Double-digit unemployment means that competition for available jobs is tougher than ever. In a time when a single job opening can yield literally hundreds of responses, what can you do to help move your resume to the top of the stack? Include a cover letter – always. Why? The reasons are simple. A cover letter allows you to:
- personalize your resume;
- grab an employer’s interest by emphasizing your strengths and assets;
- explain why you’re the ideal candidate for the job;
- solicit an interview.
In fact, many interviewers won’t even consider a resume submitted without a cover letter.
Cover All Your Bases
Use the following tips to create a well-crafted cover letter that strengthens your resume and helps you stand out from the crowd:
- Make sure it’s error-free. A simple typo or grammatical error in your cover letter can send your resume directly to the “circular file.” Ask a detail-oriented friend or family member to review the document before you send it.
- Pay attention to visual appeal. Make the letter eye-catching and easy to read by formatting spacing, paragraph length, and margins. If you have to “cut and paste” the cover letter to submit it, double-check the formatting before sending.
- Avoid generic salutations. Address your cover letter to a particular person by name, making sure that the spelling and title of the individual are correct. Make a phone call to verify information, if necessary.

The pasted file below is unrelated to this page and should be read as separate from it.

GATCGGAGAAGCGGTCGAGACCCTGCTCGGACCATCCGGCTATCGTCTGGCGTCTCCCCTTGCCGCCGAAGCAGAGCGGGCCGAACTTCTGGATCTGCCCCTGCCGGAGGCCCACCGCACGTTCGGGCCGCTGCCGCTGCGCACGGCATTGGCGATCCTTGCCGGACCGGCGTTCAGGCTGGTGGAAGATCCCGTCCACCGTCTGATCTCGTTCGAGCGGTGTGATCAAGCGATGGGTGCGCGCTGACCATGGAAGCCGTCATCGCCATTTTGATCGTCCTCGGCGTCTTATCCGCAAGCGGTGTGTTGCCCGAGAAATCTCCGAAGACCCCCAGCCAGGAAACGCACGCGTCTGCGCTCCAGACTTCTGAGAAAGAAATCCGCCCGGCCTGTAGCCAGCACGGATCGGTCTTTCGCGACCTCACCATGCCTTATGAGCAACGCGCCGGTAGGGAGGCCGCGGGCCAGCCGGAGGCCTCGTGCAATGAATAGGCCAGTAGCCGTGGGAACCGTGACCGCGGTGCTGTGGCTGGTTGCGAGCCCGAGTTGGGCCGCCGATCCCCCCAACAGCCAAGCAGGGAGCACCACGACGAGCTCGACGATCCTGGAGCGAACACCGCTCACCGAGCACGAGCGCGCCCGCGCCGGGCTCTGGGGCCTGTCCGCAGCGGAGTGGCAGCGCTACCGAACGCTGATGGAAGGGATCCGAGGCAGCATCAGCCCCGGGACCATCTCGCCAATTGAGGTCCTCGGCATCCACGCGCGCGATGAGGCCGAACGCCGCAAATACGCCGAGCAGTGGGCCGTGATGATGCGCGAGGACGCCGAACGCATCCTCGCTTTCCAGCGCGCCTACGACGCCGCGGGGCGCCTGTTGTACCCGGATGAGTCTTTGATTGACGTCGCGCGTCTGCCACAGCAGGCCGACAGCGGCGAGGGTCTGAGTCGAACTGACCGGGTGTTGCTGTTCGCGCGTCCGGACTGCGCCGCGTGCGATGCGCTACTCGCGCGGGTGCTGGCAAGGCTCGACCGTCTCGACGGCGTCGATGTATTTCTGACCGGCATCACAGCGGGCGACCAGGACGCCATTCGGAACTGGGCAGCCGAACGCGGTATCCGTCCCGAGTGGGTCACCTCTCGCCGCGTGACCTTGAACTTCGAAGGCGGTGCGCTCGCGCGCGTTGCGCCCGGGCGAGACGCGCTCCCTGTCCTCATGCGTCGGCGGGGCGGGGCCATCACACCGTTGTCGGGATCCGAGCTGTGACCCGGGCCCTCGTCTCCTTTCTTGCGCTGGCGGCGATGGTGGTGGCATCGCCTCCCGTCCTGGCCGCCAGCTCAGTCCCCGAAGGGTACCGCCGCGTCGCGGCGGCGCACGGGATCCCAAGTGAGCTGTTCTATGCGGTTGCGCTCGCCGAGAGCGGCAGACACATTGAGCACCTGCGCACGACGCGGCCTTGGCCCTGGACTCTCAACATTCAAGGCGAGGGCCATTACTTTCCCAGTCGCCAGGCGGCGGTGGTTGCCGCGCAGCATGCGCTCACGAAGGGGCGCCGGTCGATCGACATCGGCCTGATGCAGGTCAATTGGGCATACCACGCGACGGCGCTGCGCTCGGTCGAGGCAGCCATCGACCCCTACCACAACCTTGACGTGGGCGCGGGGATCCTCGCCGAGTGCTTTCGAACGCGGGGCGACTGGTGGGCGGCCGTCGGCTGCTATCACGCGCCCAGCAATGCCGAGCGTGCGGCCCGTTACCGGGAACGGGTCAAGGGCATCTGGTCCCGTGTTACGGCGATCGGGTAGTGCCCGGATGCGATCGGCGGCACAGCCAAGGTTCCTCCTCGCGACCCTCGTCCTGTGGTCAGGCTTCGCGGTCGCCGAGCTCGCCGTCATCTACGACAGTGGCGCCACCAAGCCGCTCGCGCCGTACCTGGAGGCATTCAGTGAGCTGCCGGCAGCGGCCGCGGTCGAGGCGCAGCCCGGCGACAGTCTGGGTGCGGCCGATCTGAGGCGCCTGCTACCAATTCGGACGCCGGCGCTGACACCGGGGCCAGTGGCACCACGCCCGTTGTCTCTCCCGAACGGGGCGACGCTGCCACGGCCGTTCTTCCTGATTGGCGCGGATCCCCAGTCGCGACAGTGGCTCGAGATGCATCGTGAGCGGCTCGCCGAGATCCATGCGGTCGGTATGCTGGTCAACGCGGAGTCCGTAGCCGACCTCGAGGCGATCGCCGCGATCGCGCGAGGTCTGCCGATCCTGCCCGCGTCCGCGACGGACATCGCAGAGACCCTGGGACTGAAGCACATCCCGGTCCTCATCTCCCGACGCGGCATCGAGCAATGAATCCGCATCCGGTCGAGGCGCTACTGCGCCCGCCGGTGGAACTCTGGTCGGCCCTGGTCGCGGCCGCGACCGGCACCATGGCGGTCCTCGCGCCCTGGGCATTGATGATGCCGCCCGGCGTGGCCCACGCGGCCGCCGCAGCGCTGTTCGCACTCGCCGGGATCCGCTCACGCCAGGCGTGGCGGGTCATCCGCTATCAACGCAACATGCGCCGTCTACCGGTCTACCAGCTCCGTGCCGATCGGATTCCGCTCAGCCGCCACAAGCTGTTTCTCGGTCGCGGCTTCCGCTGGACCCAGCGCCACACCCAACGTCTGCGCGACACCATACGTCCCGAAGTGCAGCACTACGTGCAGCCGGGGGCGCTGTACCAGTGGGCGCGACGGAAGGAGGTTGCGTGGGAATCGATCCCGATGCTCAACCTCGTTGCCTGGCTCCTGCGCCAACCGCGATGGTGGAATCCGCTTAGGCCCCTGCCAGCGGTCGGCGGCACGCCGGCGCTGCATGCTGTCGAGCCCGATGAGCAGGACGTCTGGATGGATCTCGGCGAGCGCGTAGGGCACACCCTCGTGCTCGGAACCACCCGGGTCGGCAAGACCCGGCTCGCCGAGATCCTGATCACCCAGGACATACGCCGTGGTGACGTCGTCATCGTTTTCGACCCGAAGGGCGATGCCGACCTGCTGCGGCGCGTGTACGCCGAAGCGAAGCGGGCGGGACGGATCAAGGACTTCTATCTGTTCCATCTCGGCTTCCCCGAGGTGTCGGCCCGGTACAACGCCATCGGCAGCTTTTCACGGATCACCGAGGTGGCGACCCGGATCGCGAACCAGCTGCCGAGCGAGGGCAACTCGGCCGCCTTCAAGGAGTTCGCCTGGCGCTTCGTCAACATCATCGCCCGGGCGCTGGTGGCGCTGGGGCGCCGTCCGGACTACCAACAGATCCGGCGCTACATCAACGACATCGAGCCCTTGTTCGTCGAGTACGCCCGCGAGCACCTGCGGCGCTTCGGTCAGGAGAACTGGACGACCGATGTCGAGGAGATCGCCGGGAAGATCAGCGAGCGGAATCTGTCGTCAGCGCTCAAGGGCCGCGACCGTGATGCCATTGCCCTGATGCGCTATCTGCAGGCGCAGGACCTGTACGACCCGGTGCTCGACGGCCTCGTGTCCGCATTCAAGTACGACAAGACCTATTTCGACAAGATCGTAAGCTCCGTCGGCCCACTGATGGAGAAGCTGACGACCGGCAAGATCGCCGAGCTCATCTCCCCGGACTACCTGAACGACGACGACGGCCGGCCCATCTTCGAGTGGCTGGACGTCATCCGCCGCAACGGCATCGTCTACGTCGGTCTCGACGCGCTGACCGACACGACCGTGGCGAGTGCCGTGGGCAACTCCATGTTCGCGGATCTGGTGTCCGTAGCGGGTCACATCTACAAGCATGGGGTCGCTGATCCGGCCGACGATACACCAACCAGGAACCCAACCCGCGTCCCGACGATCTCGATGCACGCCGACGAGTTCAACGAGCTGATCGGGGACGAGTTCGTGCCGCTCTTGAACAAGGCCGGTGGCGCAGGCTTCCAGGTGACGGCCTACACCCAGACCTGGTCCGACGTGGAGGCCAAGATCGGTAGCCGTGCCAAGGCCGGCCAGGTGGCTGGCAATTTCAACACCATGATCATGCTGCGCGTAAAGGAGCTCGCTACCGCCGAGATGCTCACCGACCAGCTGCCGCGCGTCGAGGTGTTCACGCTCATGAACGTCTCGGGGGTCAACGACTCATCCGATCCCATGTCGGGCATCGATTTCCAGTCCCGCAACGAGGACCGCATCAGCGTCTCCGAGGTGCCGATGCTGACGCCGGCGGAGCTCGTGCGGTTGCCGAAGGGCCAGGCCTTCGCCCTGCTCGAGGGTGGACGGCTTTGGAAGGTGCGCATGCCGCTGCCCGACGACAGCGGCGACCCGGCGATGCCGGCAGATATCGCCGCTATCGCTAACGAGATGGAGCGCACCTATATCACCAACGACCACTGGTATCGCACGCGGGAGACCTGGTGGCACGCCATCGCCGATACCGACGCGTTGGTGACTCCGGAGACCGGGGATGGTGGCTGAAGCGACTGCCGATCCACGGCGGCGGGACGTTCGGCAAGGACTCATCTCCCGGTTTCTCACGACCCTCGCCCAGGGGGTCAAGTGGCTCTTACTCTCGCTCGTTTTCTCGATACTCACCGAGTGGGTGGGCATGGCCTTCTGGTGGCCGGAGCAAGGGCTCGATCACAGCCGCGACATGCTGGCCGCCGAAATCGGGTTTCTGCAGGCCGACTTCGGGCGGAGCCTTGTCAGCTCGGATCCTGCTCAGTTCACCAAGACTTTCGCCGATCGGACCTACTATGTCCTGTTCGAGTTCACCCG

- Keep it concise. Employers don’t have time to read a novel about you, so keep the note to a single page. Focus on why the job interests you and what you bring to the table.
- Show you’ve done your homework. State particular knowledge you have of the company’s business, or comment on a current issue related to the industry or organization’s operation.
- Explain what you can do for the employer. To grab the reader’s interest, you must convey the “WIIFM” (What’s in it for me?). So take a walk in the employer’s shoes and present evidence that shows you can: make or save money; save time; improve process efficiency; effectively assume and/or delegate responsibility. Specify and quantify results whenever possible.
- Customize the content. Examine the primary requirements of the job posting, then highlight one or two aspects of your resume that key into the employer’s needs. Incorporate some of the employer’s messages and language to demonstrate your understanding of the job, the employer, and the industry.
- Address potential concerns. A cover letter allows you to address any issues that may give a hiring manager pause, such as gaps in employment. Briefly explain the reasons you were unemployed and how you kept your skills up-to-date during the gap.
- Be honest. While you always want to put your best foot forward, never stretch the truth about your accomplishments. Even minor misrepresentations can backfire during a reference or background check.
- Request action. Convey your confidence by directly (yet courteously) asking for an interview. Be sure to state specific times and dates when you will call to arrange the interview, allowing at least three business days from the date the letter and resume are sent.
- Use the formal closing “Sincerely.” Type your name below and then add your signature.
How to Write a Cover Letter
Tips for Job Seekers American Staffing Association
7 Ways to Make Your Cover Letter Stand Out